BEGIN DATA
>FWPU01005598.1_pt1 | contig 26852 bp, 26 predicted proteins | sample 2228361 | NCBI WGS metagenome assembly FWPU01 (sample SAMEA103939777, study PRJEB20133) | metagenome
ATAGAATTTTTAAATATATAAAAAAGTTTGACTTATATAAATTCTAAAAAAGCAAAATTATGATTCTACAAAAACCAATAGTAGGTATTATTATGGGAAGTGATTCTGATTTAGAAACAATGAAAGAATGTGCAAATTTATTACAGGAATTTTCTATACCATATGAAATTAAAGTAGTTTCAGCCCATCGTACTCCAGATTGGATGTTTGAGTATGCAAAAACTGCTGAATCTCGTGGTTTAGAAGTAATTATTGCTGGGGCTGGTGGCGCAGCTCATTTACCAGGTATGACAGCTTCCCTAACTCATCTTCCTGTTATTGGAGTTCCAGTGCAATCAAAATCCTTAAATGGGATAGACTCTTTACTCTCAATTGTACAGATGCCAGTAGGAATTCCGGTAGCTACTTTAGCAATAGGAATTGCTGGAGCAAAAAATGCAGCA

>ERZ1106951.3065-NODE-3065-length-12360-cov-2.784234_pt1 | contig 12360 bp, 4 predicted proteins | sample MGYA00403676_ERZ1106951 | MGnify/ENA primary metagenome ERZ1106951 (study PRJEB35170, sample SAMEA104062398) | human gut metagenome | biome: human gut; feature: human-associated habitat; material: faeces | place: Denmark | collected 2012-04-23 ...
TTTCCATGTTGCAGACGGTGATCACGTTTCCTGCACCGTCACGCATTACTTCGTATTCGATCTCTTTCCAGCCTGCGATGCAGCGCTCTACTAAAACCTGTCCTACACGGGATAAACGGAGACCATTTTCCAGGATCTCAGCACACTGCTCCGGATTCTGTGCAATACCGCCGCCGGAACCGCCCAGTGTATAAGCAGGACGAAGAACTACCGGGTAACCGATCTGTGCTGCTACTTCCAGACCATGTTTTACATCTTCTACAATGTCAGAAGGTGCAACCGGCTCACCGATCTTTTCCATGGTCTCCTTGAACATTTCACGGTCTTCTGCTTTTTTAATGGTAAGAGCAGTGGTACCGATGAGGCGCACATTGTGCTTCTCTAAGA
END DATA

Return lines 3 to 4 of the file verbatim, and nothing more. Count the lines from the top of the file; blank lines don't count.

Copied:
>ERZ1106951.3065-NODE-3065-length-12360-cov-2.784234_pt1 | contig 12360 bp, 4 predicted proteins | sample MGYA00403676_ERZ1106951 | MGnify/ENA primary metagenome ERZ1106951 (study PRJEB35170, sample SAMEA104062398) | human gut metagenome | biome: human gut; feature: human-associated habitat; material: faeces | place: Denmark | collected 2012-04-23 ...
TTTCCATGTTGCAGACGGTGATCACGTTTCCTGCACCGTCACGCATTACTTCGTATTCGATCTCTTTCCAGCCTGCGATGCAGCGCTCTACTAAAACCTGTCCTACACGGGATAAACGGAGACCATTTTCCAGGATCTCAGCACACTGCTCCGGATTCTGTGCAATACCGCCGCCGGAACCGCCCAGTGTATAAGCAGGACGAAGAACTACCGGGTAACCGATCTGTGCTGCTACTTCCAGACCATGTTTTACATCTTCTACAATGTCAGAAGGTGCAACCGGCTCACCGATCTTTTCCATGGTCTCCTTGAACATTTCACGGTCTTCTGCTTTTTTAATGGTAAGAGCAGTGGTACCGATGAGGCGCACATTGTGCTTCTCTAAGA